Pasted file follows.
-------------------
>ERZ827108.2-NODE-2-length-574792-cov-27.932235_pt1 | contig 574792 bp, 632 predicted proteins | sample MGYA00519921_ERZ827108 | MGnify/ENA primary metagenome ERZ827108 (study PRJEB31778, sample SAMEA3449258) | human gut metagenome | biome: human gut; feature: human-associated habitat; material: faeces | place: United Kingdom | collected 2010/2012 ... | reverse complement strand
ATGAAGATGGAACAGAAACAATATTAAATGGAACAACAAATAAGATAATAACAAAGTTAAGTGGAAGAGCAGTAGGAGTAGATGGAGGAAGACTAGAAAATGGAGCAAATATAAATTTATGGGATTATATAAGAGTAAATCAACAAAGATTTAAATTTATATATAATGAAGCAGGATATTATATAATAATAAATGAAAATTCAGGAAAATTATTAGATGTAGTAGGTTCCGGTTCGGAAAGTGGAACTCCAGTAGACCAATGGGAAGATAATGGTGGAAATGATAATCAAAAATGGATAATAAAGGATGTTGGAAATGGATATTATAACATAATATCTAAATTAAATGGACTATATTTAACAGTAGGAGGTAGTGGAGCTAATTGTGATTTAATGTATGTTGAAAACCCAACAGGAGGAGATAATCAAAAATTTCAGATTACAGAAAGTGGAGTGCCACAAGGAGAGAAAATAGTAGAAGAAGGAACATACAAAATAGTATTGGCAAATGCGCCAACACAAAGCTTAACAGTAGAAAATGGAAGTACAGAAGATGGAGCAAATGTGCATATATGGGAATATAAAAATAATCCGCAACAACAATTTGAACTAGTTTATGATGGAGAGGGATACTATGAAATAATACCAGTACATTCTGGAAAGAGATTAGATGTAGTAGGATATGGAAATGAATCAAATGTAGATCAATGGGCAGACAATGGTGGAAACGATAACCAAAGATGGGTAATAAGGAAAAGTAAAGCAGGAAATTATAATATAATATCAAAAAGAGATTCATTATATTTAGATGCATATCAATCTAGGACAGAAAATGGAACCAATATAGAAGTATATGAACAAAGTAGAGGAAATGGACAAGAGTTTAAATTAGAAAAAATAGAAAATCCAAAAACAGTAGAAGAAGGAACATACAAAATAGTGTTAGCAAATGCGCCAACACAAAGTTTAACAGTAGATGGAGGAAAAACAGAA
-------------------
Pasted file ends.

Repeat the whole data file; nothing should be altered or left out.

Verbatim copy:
>ERZ827108.2-NODE-2-length-574792-cov-27.932235_pt1 | contig 574792 bp, 632 predicted proteins | sample MGYA00519921_ERZ827108 | MGnify/ENA primary metagenome ERZ827108 (study PRJEB31778, sample SAMEA3449258) | human gut metagenome | biome: human gut; feature: human-associated habitat; material: faeces | place: United Kingdom | collected 2010/2012 ... | reverse complement strand
ATGAAGATGGAACAGAAACAATATTAAATGGAACAACAAATAAGATAATAACAAAGTTAAGTGGAAGAGCAGTAGGAGTAGATGGAGGAAGACTAGAAAATGGAGCAAATATAAATTTATGGGATTATATAAGAGTAAATCAACAAAGATTTAAATTTATATATAATGAAGCAGGATATTATATAATAATAAATGAAAATTCAGGAAAATTATTAGATGTAGTAGGTTCCGGTTCGGAAAGTGGAACTCCAGTAGACCAATGGGAAGATAATGGTGGAAATGATAATCAAAAATGGATAATAAAGGATGTTGGAAATGGATATTATAACATAATATCTAAATTAAATGGACTATATTTAACAGTAGGAGGTAGTGGAGCTAATTGTGATTTAATGTATGTTGAAAACCCAACAGGAGGAGATAATCAAAAATTTCAGATTACAGAAAGTGGAGTGCCACAAGGAGAGAAAATAGTAGAAGAAGGAACATACAAAATAGTATTGGCAAATGCGCCAACACAAAGCTTAACAGTAGAAAATGGAAGTACAGAAGATGGAGCAAATGTGCATATATGGGAATATAAAAATAATCCGCAACAACAATTTGAACTAGTTTATGATGGAGAGGGATACTATGAAATAATACCAGTACATTCTGGAAAGAGATTAGATGTAGTAGGATATGGAAATGAATCAAATGTAGATCAATGGGCAGACAATGGTGGAAACGATAACCAAAGATGGGTAATAAGGAAAAGTAAAGCAGGAAATTATAATATAATATCAAAAAGAGATTCATTATATTTAGATGCATATCAATCTAGGACAGAAAATGGAACCAATATAGAAGTATATGAACAAAGTAGAGGAAATGGACAAGAGTTTAAATTAGAAAAAATAGAAAATCCAAAAACAGTAGAAGAAGGAACATACAAAATAGTGTTAGCAAATGCGCCAACACAAAGTTTAACAGTAGATGGAGGAAAAACAGAA